This is a textbook-perfect response. Age is another category that is in the Human Rights Act. So it’s possible that it might be included in the law, depending on our feedback and the government’s decisions after that.

So Faafoi could have added: “Hate speech on the basis of age is one possible category that’s in the discussion paper, and we’re interested in people’s feedback on that. It’s not at the core of what we’re trying to do, which is to stop people from vilifying religious minorities. It would have to be a pretty stunning attack to be found to incite hatred, and to pass the other thresholds in the law. It’s a bit hard to see how an attack like that would “normalise hatred” since there doesn’t seem to be any particular age-hatred around to normalise. Our experience with 5o years of the racial hate speech law in the Human Rights Act, which is pretty similar to what we are proposing, is that prosecutions are very rare because the bar is so high.”

Final comment

Here is the thing about hate speech: it’s really hard. The harms that can be caused by hate speech are terrible, and they are not necessarily easy for people who aren’t targeted to understand. (If you don’t believe me, read a book called “Words that Wound” and then we’ll talk.)

But it’s almost impossible to define. Any attempt is likely to cover too much speech or too little, or have the appearance of covering too much but the effect of covering too little. How can you juggle all the things it’s supposed to deliver: alleviating the harms of hate speech, protecting important speech that might cause offence, using the law as a signal, using it as a whip, maintaining flexibility, creating clarity, being workable, gaining legitimacy, not creating counter-productive backlash? How do you clearly define the type of speech, the effect it must have, the mental element, and what exceptions there might be for humour or satire, news reporting, drama or for other speech in which there might be overwhelming public interest?

The solution to date, in the criminal law anyway, has been an offence that is effectively limited to racial hate speech, that is a bit confusing, that sets a high bar in order to protect free speech, and that has led to – I think – one successful prosecution in more than 40 years (of a pamphleteer who vilified Jews).

The government says its new law is clearer. That is sort of true. It now revolves around hatred, rather than a grab-bag of other concepts – hostility, ill-will, contempt, ridicule. That’s cleaner, at least. Is it really clearer? I don’t know. It’s not very clear to me. What is hatred exactly? What is normalisation? How do you show someone intended to incite or normalise hatred?

Another imponderable: how will this dovetail with the Bill of Rights?

The government is in a bit of a bind. It wants the new law to be more effective, but also wants to insist that the very high bar is much the same as before. I don’t think we can have it both ways. If the bar is the same as before, the law is very unlikely to be more effective.

I suspect that the real criticism of the law is that it’s being oversold. It’s not likely to be used much at all. That’s even though the proposal would expand hate speech to cover more groups, and – yes –  lower the bar somewhat, because the proposed law now covers “normalising” hate as well as producing it.

[UPDATE. I’ve thought about this a bit more. Is the bar really lowered? After all, “hatred”, whatever it means, seems harder to prove than hostility, ill-will, contempt or ridicule. What judicial interpretation there has been of the phrases in the current law sets a high bar, and much of the language of the old law has been retained. The PM says it’s only for “extreme speech” and that the old approach is expected to continue. But on balance, I think I’ll stick to my guns. Hatred is amorphous. More to the point, an intent to normalise hatred is new, and strikes me as a lower bar than stirring it up. The proposed offence would cover both. What’s more, there would no longer be any requirement to prove that the any resulting hatred is “likely”. The current law requires proof that creating hostility, ill-will, contempt, or ridicule is both intended and likely.]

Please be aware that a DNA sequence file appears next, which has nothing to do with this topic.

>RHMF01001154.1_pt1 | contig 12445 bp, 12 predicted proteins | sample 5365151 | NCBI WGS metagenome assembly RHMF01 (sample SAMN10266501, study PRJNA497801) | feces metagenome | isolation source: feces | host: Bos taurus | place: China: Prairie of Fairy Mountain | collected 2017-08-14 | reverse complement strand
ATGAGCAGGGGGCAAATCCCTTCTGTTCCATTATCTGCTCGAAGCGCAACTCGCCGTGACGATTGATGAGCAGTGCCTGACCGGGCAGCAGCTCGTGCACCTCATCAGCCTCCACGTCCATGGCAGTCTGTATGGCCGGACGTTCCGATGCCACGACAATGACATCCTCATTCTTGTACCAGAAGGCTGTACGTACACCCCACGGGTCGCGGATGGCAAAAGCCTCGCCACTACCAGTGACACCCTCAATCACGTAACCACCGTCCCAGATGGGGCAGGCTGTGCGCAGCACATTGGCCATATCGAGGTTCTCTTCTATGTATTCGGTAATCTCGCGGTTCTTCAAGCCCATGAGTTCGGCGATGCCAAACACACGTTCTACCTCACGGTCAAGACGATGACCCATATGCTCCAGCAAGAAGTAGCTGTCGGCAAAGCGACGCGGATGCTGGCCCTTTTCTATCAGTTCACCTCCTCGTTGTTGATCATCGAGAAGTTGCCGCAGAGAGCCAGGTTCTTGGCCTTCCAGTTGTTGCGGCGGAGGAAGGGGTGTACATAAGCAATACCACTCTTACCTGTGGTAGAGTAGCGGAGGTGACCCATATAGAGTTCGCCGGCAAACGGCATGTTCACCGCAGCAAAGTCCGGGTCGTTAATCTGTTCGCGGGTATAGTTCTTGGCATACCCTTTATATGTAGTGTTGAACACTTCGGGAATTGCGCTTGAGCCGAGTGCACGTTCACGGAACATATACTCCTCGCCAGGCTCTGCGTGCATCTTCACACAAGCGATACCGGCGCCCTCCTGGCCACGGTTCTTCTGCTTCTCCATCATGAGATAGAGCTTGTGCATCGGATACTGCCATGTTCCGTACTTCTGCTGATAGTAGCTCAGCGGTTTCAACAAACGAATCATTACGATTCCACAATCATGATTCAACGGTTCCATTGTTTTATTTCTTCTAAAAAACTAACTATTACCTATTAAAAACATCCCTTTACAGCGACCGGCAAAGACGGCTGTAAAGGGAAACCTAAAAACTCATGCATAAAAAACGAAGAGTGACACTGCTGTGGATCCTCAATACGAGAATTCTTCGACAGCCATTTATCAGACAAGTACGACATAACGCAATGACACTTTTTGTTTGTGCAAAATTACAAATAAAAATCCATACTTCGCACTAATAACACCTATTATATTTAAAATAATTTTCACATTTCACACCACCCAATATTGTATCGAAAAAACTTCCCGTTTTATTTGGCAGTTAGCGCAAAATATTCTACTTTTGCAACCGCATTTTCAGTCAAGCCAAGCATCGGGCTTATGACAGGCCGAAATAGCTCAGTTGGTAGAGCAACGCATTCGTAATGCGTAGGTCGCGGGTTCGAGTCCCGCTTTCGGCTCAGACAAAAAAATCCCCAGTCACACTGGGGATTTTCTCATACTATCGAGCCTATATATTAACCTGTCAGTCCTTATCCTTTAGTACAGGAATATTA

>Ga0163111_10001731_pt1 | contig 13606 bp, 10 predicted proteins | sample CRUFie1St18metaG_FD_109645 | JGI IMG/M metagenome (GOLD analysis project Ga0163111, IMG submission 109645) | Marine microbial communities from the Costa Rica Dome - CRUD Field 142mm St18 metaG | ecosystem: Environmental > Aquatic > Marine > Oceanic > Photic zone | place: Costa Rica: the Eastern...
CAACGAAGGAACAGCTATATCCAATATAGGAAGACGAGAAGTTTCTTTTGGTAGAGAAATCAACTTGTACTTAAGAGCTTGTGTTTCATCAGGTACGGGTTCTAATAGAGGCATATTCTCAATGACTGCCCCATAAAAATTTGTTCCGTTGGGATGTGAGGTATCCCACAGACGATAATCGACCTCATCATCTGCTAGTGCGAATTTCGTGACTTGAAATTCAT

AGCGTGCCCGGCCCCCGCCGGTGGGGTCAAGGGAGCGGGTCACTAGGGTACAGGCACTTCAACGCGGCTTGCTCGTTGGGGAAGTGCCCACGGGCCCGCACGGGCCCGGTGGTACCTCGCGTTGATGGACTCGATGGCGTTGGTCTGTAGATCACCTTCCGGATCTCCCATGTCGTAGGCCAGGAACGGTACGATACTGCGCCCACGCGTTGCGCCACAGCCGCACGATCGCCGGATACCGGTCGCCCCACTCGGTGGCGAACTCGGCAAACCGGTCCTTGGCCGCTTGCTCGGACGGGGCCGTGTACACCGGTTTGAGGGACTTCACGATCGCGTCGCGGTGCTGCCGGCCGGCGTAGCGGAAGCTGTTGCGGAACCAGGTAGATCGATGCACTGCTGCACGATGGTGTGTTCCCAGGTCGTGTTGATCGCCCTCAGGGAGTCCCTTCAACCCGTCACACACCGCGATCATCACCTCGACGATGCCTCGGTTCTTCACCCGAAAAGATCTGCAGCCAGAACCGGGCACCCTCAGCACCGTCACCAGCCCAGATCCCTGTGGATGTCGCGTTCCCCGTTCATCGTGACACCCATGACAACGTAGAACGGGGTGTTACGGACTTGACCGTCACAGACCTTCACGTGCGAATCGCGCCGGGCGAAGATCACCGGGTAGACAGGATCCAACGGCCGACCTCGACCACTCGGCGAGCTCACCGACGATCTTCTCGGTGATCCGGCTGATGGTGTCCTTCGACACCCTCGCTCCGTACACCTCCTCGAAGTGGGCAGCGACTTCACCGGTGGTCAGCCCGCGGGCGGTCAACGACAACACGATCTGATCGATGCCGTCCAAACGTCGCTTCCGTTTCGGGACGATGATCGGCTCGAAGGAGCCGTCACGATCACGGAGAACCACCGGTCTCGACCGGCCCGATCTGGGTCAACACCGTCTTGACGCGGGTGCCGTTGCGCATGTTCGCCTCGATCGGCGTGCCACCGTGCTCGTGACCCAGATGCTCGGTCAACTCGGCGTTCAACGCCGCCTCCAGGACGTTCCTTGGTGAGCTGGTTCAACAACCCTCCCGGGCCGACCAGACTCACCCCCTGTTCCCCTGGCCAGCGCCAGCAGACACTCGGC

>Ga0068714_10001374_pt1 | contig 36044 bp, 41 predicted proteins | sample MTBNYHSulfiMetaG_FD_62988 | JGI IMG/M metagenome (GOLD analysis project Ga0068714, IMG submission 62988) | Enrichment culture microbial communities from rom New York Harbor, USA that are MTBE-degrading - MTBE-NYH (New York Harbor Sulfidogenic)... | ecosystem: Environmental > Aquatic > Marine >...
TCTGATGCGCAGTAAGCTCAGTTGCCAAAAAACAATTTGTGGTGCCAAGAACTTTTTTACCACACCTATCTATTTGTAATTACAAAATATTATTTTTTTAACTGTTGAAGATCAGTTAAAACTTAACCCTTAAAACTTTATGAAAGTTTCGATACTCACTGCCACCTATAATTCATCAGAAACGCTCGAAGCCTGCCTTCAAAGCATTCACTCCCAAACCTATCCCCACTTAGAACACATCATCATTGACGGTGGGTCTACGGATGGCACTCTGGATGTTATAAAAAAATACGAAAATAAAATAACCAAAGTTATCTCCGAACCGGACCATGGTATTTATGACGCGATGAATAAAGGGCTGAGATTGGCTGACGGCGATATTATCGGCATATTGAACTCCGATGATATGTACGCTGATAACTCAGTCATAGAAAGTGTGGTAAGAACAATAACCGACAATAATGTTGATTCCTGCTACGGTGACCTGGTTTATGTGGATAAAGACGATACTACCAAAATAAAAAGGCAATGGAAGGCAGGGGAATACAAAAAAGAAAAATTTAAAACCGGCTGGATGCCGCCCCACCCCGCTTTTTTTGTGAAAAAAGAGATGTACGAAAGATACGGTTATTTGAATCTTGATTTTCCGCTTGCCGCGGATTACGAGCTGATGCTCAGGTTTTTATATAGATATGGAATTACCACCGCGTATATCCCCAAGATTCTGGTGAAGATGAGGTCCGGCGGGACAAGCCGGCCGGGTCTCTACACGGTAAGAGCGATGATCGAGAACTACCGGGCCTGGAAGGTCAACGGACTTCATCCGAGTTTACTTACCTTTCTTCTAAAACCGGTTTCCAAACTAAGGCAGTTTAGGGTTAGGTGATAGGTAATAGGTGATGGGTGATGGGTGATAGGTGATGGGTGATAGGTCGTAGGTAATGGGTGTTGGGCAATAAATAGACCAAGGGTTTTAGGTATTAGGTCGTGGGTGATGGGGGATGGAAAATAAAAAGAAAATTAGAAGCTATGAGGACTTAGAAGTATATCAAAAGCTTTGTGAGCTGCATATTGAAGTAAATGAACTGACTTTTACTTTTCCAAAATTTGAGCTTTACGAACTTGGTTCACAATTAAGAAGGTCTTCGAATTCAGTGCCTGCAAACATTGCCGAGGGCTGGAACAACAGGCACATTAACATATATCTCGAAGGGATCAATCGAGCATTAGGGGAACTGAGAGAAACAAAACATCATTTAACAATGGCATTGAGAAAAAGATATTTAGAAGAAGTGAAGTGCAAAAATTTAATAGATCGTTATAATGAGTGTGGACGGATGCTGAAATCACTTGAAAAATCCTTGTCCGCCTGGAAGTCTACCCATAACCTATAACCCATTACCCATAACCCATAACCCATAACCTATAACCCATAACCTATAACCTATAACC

Yet it’s likely to generate more heat than any number of more important government policies and genuinely effective government policies, some of which also deal with the Royal Commission’s recommendations and are listed on page 25 of the discussion paper.

I’ll be interested to see whether the media will be so consumed by its fears of excessive uses of the proposed law that it never asks questions from the other direction – about whether the law will in fact be too ineffective.



  1. Hate speech.
  2. The Privacy Act.
  3. The privacy tort.
  4. The Harmful Digital Communications Act.
  5. The Dunne v CanWest decision that made TV3 include Peter Dunne in the election debate.



  1. The right to freedom of expression in the NZ Bill of Rights Act 1990.
  2. The new public interest defence in defamation.
  3. The new threshold for “serious harm” in defamation
  4. The tightening of name suppression laws.
  5. The repeal of criminal libel, blasphemy and sedition laws.


(Okay, this is a bit of an exaggeration. I’m trying to show that while the main media concerns focus on things that might restrict speech – I could add deplatforming and name suppression – whereas actually the arc of media law is long but bends towards more free speech. The reality is that most developments in media law, positive or negative, don’t have very much effect at all. To be fair, that includes the repeal of criminal libel, sedition and blasphemy).


PS. I have updated this post after a slightly more careful reading of page 33 of the discussion paper.



Topics: Hate speech | 4 Comments »

4 Responses to “Hating on hate speech laws”